Max Rose


September of his years.

September of his years.

(2015) Drama (Paladin) Jerry Lewis, Kerry Bishé, Kevin Pollak, Claire Bloom, Rance Howard, Lee Weaver, Angela Elayne Gibbs, Dean Stockwell, Illeana Douglas, Fred Willard, Stephanie Katherine Grant, Mort Sahl, Valerie Hurt, Jodie Mann, Joe Frank, Oliver Max, Jonathan Downs, Sarah Waisman. Directed by Daniel Noah

 

From the moment we are born, we begin our (hopefully) long journey down the road to old age and mortality. For those who are closer to the end of that road, the perspective can change and often with it comes bitterness, regret and remorse.

Max Rose (Lewis) is in mourning. His wife of 65 years, Eva (Bloom) has passed away, leaving him lost and empty. However, there is also a rage in him; shortly before her death, Max glanced inside her compact only to find a romantic inscription to his wife, written on November 5, 1959 when the former jazz pianist was in New York recording his one and only record while she remained in Los Angeles. It was a bitter revelation for Max, who now wonders if the only thing in his life he can be proud of – his marriage – was a complete failure like so much else in his life.

His bitterness seems mainly directed at his son Chris (Pollak) whom Max considers to have wasted his life, having gone through one divorce and is beginning a second. The only person Max seems to have any regard for is his granddaughter Annie (Bishé) and who has a relationship with her grandfather that is almost fatherly. Annie’s boyfriend Scott is in Chicago playing with the Philharmonic but Annie is reluctant to join him and Max counsels her to go. Annie for her part finds excuses not to – her job, her father’s health and so on.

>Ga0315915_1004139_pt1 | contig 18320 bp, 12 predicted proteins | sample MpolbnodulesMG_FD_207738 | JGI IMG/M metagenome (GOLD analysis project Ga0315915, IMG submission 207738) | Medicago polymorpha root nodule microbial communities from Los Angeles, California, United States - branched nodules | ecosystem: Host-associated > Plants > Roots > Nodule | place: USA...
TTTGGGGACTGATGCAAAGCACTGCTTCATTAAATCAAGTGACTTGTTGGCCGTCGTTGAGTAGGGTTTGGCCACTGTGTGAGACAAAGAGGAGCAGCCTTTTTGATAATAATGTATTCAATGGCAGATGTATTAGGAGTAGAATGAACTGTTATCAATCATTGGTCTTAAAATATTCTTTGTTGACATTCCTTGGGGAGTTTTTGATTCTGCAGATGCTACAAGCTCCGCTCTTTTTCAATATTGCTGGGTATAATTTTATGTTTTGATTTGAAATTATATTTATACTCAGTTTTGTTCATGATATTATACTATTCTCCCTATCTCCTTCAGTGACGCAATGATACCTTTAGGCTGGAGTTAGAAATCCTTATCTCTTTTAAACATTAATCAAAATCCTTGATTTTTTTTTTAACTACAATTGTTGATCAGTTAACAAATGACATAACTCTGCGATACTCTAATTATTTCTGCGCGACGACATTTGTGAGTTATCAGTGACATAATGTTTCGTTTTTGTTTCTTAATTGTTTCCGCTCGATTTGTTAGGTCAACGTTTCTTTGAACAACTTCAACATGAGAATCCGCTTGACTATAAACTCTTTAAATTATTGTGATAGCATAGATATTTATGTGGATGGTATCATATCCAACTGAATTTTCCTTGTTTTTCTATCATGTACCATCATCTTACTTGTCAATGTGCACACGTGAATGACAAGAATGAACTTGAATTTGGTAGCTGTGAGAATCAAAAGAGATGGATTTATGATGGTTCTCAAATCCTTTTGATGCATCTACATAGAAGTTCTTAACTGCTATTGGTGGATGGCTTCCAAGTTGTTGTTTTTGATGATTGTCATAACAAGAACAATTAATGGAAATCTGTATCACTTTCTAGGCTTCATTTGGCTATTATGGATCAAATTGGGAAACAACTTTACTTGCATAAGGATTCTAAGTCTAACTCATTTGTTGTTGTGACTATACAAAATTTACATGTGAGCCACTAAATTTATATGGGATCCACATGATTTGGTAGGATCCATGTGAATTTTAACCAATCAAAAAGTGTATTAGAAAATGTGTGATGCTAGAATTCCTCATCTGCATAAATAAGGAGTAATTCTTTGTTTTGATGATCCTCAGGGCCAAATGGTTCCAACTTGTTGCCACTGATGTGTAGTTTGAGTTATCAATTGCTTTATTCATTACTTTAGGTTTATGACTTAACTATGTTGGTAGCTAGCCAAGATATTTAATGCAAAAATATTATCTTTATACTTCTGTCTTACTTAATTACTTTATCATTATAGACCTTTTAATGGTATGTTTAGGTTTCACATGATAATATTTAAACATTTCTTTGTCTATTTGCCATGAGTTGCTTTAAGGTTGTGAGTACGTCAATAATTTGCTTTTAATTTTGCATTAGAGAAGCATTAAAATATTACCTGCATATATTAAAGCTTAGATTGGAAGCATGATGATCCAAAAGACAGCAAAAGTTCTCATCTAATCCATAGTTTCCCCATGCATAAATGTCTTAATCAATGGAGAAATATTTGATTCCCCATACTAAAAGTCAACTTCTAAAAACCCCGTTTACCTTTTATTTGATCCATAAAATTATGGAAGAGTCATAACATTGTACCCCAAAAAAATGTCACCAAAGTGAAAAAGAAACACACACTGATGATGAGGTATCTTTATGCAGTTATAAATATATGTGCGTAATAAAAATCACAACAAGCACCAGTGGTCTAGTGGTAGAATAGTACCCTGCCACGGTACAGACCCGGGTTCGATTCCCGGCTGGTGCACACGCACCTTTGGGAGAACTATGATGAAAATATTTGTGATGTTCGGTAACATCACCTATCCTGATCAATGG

After Max has a heart issue, Chris and Annie realize that they need to put him somewhere he can get the medical care he needs and the house is put up on the market much to Max’s contempt. It proves the excuse for Max and Chris to have one confrontation, but there are no fireworks; just surrender. Even Annie thinks Max is being harsh.

But the thing sticking in Max’s craw is the identity of the man who may have been having an affair with his wife. Was it a one-time occurrence or a long-term relationship? Was Max the love of Eva’s life, or the ball and chain that kept her from her one true love? And how was Max going to carry on without the love of his life?

I was looking forward to this film to see Lewis in a rare dramatic role, and the nonagenarian delivers with a frail but forceful performance that shows that the man who has been in show biz for 70 years has the ability to show his teeth once in awhile. There are times that Lewis literally looks lost in the role, which isn’t a bad thing. There are also times where he just seems lost, which is a bad thing. Fortunately, he is surrounded by a capable cast that performs admirably here.

Sadly, the script isn’t worthy of its cast. The dialogue sounds written rather than spoken and overly dramatic more often than not. There is a kind of flat tone to the film that gives me the sense that the filmmakers thought they would attract a much older demographic and is talking down to them like they all have ear horns sticking out of their skulls and have not a square inch of unwrinkled skin. It is painful to see a film so obviously aimed at a specific demographic that is so contemptuous of it.